In Gloucester on a diplomatic mission, the lead administrator of federal fisheries has told hands-on commercial fishermen, port business leaders and government representatives that "the system is not broken."
But Eric Schwaab, who heads the National Marine Fisheries Service, is also promising he'll do his best to fix it — while also cautioning it won't be quick or easy.
One by one, the audience let him know in a meeting Friday they did not believe either statement, but are at least hopeful of the latter.
The New England Fishery Management Council — the legislative leg of the system — is rife with "conflict of interest," commented Capt. Joe Orlando, echoing the allegations in a federal lawsuit filed by the cities of Gloucester and New Bedford for fishing interests spread over 1,000 miles of coastline.
Noting two separate problems — excessive law enforcement, as documented by a Department of Commerce Inspector General's report — and decisions by the council to issue unequal allocations of fish, away from the main body of commercial fishermen to the recreational sector and a dissident group on Cape Cod whose executive director is council chairman, Orlando told Schwaab, "People should be going to jail."
Others joined Orlando in commenting to make different points: One, that the industry has felt patronized, ignored, and lectured to, yet never sought for its knowledge, and that the system has weakened the port of Gloucester, despite the presence just off shore of fish stocks that are surging in size.
"We need to bring cooperation back to clean up the mess we're in, " said Vito Calomo, a former fishing captain, who now advises U.S. Sen. Scott Brown, R-Mass., on fishing issues. Calomo described a port that seems a skeleton of what, not too long ago, was a bustling center of marine industry.
"Something is wrong, Eric," Calomo said. "Jane is not listening to us," he added, referring to Jane Lubchenco, who heads of the National Oceanic and Atmospheric Administration.
Lubchenco, who named Schwaab to the top NMFS post in February 2010, is widely perceived in Gloucester and New Bedford as a hostile ideologue who has admitted she has a goal of consolidating the fleet, a missing that data already shows is driving owner-operated small-boat fishing businesses off the water and leaving the rebuilt stocks to a be divided among the few winners — in general, larger businesses of groups who have collaborated with the creators of the catch share system.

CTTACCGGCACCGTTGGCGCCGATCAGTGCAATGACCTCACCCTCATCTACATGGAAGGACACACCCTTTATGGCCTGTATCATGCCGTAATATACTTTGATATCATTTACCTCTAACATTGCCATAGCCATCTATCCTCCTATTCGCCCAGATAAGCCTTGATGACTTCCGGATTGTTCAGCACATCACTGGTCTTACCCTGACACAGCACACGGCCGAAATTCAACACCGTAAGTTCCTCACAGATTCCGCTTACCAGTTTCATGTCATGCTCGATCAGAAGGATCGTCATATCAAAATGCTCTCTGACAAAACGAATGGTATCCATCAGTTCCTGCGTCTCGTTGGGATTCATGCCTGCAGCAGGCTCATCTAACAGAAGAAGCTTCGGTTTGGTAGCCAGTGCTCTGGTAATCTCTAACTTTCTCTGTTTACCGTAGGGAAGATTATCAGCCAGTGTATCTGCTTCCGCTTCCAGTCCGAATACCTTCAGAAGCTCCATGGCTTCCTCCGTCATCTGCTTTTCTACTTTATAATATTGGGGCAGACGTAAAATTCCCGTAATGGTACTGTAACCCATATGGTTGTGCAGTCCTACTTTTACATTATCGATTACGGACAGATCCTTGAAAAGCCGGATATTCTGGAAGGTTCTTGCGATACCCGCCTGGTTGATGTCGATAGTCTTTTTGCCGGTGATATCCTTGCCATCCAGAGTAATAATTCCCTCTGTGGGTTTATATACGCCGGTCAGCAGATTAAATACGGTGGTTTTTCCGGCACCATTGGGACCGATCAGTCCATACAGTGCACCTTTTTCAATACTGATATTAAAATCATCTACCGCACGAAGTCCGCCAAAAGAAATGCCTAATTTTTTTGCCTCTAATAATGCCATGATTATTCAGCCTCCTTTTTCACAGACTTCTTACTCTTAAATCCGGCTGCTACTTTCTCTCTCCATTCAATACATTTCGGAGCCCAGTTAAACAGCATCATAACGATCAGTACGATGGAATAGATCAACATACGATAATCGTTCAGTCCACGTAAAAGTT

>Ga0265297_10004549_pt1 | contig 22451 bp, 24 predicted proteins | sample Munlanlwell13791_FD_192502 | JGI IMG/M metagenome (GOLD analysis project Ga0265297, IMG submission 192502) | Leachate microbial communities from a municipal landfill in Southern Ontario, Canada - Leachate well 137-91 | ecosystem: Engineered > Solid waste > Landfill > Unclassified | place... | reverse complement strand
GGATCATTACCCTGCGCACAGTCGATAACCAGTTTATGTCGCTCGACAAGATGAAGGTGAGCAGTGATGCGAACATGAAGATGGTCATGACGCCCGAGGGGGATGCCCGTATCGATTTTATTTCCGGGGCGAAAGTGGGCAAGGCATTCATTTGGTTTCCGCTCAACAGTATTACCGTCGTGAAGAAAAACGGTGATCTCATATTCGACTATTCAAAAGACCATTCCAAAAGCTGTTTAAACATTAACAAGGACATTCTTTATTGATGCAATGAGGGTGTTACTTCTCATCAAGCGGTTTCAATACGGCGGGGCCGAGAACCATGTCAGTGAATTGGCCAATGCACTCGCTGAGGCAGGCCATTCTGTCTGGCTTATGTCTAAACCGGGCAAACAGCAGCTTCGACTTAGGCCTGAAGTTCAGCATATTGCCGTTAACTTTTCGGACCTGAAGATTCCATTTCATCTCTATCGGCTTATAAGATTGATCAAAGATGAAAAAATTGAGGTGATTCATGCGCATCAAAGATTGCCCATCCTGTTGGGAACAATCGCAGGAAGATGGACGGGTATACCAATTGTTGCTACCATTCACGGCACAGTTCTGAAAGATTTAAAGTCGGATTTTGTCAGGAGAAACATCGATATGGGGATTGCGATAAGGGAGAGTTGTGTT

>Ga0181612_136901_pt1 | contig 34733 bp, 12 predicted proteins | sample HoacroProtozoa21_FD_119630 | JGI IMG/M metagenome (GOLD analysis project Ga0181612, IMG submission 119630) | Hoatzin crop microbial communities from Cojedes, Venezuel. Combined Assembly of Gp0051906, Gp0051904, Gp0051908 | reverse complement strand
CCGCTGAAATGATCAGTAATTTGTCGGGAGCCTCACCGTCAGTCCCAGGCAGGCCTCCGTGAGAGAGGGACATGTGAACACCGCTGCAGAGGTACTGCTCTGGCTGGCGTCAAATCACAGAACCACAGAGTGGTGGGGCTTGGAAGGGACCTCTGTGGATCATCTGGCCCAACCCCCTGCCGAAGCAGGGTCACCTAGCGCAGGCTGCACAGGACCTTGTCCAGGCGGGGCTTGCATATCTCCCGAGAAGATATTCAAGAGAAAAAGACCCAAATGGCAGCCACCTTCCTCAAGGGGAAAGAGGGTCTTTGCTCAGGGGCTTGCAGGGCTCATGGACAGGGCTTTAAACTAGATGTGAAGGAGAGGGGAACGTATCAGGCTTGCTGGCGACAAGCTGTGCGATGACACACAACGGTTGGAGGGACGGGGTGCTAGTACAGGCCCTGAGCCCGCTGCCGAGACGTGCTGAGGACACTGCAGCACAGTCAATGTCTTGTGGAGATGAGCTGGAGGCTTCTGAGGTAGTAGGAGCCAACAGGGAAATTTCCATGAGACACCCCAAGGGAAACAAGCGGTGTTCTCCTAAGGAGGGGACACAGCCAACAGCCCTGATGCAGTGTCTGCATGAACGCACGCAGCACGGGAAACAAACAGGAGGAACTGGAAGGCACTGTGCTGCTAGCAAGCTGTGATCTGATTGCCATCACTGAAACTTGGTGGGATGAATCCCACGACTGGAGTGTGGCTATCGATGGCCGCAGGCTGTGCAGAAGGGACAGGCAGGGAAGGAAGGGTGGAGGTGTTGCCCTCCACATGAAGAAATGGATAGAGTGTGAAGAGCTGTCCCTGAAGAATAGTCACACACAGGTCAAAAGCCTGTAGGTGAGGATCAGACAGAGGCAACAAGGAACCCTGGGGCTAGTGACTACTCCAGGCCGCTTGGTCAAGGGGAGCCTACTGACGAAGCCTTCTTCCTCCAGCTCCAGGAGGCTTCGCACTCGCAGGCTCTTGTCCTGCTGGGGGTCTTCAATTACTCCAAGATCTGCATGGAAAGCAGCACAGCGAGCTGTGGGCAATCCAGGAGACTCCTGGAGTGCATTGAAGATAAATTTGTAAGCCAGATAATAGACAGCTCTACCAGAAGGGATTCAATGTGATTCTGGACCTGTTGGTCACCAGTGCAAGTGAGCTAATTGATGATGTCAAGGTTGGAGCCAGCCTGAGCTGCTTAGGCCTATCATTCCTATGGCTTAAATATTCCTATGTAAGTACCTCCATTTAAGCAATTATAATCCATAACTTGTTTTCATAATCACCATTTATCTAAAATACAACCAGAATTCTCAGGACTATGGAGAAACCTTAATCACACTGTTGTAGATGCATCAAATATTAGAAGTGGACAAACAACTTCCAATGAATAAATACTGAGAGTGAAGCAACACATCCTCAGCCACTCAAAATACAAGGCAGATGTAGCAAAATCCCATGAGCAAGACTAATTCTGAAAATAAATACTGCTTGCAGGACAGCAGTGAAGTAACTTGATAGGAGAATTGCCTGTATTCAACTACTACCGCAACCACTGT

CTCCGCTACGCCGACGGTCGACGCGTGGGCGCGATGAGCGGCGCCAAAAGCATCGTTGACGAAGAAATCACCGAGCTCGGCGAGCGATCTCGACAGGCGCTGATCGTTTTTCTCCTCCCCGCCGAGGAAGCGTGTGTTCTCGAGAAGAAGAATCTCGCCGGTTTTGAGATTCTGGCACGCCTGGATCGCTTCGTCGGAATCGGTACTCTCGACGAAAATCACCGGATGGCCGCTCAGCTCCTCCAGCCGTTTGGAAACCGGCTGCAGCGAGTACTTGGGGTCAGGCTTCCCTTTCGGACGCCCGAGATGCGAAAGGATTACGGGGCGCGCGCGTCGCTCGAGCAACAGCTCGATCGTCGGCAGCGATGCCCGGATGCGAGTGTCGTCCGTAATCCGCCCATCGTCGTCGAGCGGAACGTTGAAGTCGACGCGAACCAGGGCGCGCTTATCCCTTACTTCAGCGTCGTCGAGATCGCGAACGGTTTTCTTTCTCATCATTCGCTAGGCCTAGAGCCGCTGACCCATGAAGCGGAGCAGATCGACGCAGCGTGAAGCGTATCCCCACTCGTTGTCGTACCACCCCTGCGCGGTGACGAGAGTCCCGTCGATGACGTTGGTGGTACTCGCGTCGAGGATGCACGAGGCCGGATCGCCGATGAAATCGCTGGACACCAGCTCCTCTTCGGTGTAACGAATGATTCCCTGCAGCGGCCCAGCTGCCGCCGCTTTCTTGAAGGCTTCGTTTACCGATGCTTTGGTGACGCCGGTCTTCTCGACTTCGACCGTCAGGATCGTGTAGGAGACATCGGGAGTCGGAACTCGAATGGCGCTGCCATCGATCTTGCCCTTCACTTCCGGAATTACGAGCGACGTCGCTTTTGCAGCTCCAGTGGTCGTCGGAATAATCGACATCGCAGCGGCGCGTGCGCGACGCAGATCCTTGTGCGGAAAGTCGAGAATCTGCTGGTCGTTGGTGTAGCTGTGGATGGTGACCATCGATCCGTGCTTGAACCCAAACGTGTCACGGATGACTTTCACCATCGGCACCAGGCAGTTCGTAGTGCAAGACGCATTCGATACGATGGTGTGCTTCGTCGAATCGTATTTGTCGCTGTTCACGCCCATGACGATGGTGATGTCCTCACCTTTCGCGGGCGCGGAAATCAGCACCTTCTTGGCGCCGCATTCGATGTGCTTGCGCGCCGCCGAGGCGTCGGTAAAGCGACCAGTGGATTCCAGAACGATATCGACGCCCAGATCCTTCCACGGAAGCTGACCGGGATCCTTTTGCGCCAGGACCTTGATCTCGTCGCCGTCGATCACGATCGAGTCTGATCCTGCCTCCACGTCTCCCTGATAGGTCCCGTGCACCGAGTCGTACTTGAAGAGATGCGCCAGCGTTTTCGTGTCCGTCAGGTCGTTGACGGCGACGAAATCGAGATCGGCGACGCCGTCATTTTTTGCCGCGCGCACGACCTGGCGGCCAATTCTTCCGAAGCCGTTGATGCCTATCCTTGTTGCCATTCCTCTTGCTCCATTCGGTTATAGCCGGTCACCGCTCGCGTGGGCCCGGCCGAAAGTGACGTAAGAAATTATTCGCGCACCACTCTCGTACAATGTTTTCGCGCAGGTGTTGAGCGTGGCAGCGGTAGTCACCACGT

"You're holding the port hostage," said Paul Theriault, who fishes solo, and, due to regulatory restraints, he said, suffered his first-ever losing month of March when the haddock and cod come in shore.
The skepticism rained down after Schwaab introduced Preston Pate, a veteran fisheries regulator from North Carolina and the author an outsider's independent review of the three legged system — executive, legislative and scientific — that regulates and polices the waters from Maine to the Carolinas.
Pate spoke briefly, running through the high points of his report.
While avoiding general characterizations, Pate said damning things in his dignified drawl.
Issues, processes and paperwork are "overly complex," and at the same time, "things," the regulatory changes, "are moving so fast without the benefit of a strategic plan have created very different business decisions," Pate said.
"There seemed to be no accountability ... council meetings are too formal and deliberations unfathomable," he continued. Pate finished by saying he "found flaws across the board."
Schwaab and Pate were in Gloucester City Hall Friday on the last leg of a four-day trip to the region. And they spoke in public due to Mayor Carolyn Kirk's decision to open the meeting, which had initially been conceived as a private briefing of key industry and political figures. That had been the nature of the main meeting in New Bedford.
Kirk was encouraged to hold the forum in public by Andrew Winer, NOAA's director of external affairs.
Winer also spent four days in Massachusetts last week, meeting informally with industry leaders and the press, including the Times.
Schwaab received the harsh responses, with responded with answers beginning, "Sir." But while he did not back down from NOAA's stands, the meeting's back-and-forth had the feeling of a conversation — albeit it an unsettled one.
"We appreciate your coming, no matter what you came to say," said state Sen. Bruce Tarr, who also advised Scott Brown on fisheries issues. Sen. John Kerry and Rep. John Tierney also had fisheries advisors at the meeting, while the roughly 40 people attending included Molly Lutcavage, who heads the University of Massachusetts' Large Pelagic Research Center now based in Gloucester.
Tarr made the point that, before decisions are made, the fisheries service should seek out the advice of industry members who are not appointed members of the regional legislative council.
"You need to put more emphasis on socioeconomic data," he said. "The people who sit in this room have not been listened to."
Schwaab in January joined with Commerce Secretary Gary Locke in rejecting and refusing to take remedial action in response to a socio-economic report by state and UMass scientists showing the harm caused to communities by the consolidation of capacity into a small number of hands in the first year of Amendment 16.
A team from the Commerce Department is in town today and Tuesday to analyze the city's travails and develop programs to relieve the economic hardships.
"It's a big complicated system," Schwaab said, standing on the City Hall steps after the meeting. "But we're going in the right direction, and I commit to taking these findings to heart."
Richard Gaines can be reached at 978-283-7000, x3464, or at email@example.com.